[Note: This post is #4 of 26 of the April A-to-Z Challenge. Please see the button on the right of the page for more information.
Last year’s “D” post: Delight.]


Filed under April A-to-Z Challenge

The Privilege of Knowing

deer near the woods

Friday Welcoming Committee

Driving in to work Friday morning, I was caught up in all that was on my to-do list for the day.  Lost already in the business and the busy-ness of the day and not even at work yet.  It was the last day of Spring Break; classes for the spring quarter start on Monday.  Although the campus had been empty of students this week, we experienced no shortage of visitors.  Our researchers know that parking is far easier when the students are on break.  Hoping for quiet moments to get caught up, I planned to tuck away the remains of last quarter and get a head-start on the next.  If lucky, I might even begin to make a dent in the piles on the side of my desk, ever patiently waiting for attention.

But as I rounded the curve in the road, the final turn before the parking lot and the start of my day, seven or eight deer stood, contentedly grazing away on the newly-green splotches of grass near the woods.  Thankfully, no one was behind me as I stopped in the middle of the road, hoping the deer were not thinking of getting into the soon-to-be busy stretch of road.  As I fumbled for my phone to get a picture, the one closest to me looked me dead on, as if assessing my worthiness to share in their moment of peace.   And when I snapped this shot, I had the distinct feeling I had not passed the test.

I thought about that later in the evening, as I transferred my day’s pictures to the computer.  How in the middle of my busy-ness, I had been offered a moment of peace, a moment of beauty.  A moment that I quickly captured and tucked away, planning on enjoying it later when I looked at my pictures.  I wondered about how often I do that.  Postpone a proffered respite, look past what is here and now, lost in the pace of living, and not enjoying what is right before me, at the moment it is there.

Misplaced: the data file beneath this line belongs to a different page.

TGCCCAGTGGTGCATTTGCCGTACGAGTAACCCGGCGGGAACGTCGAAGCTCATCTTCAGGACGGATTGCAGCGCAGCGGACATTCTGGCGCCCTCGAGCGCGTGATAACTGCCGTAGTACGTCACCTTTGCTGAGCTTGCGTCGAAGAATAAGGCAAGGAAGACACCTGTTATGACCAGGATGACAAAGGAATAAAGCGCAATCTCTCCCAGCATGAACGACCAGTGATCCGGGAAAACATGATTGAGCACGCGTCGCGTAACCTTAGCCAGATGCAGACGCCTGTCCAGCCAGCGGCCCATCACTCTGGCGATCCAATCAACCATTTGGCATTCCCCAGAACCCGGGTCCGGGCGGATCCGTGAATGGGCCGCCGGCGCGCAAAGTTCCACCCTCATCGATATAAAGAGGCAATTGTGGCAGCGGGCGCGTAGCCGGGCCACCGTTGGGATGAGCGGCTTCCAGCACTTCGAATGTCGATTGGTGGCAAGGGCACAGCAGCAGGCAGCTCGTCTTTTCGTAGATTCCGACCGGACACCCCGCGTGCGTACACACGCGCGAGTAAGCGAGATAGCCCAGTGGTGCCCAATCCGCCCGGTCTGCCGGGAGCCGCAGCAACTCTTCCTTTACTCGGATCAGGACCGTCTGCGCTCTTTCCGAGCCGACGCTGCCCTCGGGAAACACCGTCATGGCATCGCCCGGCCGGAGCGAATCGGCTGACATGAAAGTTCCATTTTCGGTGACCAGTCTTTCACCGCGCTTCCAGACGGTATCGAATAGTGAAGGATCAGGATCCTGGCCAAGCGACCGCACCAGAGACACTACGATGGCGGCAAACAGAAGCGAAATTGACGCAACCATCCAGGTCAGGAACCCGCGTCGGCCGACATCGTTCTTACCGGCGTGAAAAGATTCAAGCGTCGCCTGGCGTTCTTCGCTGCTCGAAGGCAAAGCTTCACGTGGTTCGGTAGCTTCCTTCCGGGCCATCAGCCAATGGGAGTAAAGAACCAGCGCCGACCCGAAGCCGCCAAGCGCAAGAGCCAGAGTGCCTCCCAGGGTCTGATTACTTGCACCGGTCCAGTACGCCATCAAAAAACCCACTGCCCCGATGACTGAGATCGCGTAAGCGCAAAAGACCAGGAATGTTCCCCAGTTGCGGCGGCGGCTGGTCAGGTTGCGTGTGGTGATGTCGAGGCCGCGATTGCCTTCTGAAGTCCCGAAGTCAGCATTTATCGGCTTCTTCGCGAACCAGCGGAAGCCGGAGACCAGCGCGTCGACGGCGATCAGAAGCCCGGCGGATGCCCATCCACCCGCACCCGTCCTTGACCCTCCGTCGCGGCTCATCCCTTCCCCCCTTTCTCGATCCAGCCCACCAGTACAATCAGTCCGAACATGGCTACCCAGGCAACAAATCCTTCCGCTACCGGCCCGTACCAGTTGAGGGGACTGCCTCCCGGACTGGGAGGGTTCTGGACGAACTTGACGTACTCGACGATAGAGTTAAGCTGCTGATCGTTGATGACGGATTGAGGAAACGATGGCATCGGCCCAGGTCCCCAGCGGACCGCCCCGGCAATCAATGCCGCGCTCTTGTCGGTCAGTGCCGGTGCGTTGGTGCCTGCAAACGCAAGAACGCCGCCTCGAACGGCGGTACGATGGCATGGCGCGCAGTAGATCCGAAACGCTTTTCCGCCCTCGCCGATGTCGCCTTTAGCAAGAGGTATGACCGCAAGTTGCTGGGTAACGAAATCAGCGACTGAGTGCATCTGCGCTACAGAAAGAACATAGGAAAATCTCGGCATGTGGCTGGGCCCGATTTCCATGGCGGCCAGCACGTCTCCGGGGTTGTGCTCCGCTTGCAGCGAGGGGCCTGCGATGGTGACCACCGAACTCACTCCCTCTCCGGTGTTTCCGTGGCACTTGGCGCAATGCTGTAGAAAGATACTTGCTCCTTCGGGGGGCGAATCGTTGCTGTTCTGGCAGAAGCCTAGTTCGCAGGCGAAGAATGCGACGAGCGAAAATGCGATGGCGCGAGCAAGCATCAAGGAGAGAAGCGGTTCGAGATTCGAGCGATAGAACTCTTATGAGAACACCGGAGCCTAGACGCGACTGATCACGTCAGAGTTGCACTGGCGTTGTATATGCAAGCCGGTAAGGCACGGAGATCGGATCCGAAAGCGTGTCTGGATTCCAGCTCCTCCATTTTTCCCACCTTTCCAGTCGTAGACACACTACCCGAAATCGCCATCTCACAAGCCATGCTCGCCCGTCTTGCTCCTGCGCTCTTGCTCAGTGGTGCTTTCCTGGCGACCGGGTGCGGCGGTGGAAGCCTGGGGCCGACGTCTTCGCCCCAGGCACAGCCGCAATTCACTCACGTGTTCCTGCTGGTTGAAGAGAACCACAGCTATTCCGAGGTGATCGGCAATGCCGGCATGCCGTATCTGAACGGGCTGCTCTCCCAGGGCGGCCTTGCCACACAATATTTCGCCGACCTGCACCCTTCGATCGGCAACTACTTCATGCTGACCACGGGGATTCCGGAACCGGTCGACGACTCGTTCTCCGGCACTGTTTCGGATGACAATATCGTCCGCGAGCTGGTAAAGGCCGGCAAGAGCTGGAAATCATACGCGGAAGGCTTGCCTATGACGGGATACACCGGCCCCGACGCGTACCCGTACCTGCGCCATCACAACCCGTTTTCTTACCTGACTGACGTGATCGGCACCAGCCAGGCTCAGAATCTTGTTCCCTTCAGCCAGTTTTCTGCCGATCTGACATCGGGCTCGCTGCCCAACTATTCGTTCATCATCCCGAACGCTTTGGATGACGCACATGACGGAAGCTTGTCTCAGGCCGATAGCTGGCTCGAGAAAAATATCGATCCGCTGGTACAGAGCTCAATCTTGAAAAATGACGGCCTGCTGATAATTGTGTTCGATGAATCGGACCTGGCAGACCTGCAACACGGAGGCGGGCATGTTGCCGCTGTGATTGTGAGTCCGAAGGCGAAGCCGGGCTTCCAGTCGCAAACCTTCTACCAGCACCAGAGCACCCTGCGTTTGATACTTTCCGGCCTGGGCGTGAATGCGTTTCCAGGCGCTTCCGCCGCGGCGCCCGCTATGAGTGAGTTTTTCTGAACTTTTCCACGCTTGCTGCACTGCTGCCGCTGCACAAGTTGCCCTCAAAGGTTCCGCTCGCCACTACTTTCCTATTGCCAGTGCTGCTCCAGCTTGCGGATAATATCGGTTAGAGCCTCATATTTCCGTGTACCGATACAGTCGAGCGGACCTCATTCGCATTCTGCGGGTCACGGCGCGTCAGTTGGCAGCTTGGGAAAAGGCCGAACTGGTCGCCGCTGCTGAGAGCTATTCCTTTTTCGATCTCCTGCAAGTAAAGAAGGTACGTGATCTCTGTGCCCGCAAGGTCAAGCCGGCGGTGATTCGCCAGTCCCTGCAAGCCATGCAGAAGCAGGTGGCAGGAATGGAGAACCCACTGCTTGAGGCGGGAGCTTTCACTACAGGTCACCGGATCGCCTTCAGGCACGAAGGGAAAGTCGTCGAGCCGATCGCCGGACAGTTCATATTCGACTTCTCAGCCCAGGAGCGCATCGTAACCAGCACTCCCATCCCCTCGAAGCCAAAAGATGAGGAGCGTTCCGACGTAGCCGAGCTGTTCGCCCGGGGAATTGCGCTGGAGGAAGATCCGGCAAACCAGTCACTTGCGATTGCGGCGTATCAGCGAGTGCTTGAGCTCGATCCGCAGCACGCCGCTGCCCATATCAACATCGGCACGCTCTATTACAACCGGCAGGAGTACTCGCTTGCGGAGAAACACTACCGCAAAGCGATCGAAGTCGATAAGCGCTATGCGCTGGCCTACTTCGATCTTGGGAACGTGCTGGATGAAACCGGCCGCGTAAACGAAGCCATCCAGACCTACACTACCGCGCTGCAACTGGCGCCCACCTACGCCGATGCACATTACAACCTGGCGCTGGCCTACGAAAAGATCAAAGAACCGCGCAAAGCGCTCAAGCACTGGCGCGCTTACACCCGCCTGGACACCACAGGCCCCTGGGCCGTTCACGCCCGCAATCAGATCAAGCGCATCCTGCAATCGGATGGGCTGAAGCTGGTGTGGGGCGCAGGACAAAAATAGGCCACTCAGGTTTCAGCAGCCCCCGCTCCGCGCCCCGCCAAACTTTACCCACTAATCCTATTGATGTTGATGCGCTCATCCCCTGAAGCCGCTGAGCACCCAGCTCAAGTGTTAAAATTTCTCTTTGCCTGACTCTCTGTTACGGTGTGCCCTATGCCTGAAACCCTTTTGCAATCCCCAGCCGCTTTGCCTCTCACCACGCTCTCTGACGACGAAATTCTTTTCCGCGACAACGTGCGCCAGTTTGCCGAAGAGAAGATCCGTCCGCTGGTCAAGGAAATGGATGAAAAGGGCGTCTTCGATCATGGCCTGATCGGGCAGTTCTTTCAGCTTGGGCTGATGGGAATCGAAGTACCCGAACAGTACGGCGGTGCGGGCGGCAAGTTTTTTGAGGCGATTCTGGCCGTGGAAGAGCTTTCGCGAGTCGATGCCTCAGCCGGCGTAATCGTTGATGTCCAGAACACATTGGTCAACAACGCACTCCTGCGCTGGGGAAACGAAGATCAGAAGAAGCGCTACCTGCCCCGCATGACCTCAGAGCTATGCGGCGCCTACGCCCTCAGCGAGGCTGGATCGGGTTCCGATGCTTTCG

It reminded me of a short note I found in the middle of one of my mother’s notebooks.  She kept a small mountain of blank journals around, filling them with her thoughts and writings as the mood struck her.  I have most of them on a shelf in my office.  As my photos transferred and backed-up onto the various hard drives, I sent in search of the passage teasing my memory.  And I found it, almost on the first try:

God is Good

He didn’t just allow me the privilege of knowing the people in my life, but each day has filled my cup to overflowing with blessings many times before I could even think to ask for them.

But also with enough rain to make the flowers grow, to help me appreciate others, to help me to understand others, to help me appreciate what I have without asking for more, to have friends like you, and to accept each day as it comes, remembering they all still come from Him.

How often do we let the little moments in life pass us right by in the busy-ness of living?

My answer was staring back at me as the deer gave one last glance before turning and disappearing back into the woods with its companions.  A reminder to take a breath, to be thankful for everything that is in my life, and to celebrate moments as they happen.  And most of all, to be grateful for the privilege of knowing all the people who share their lives with me.


Filed under Life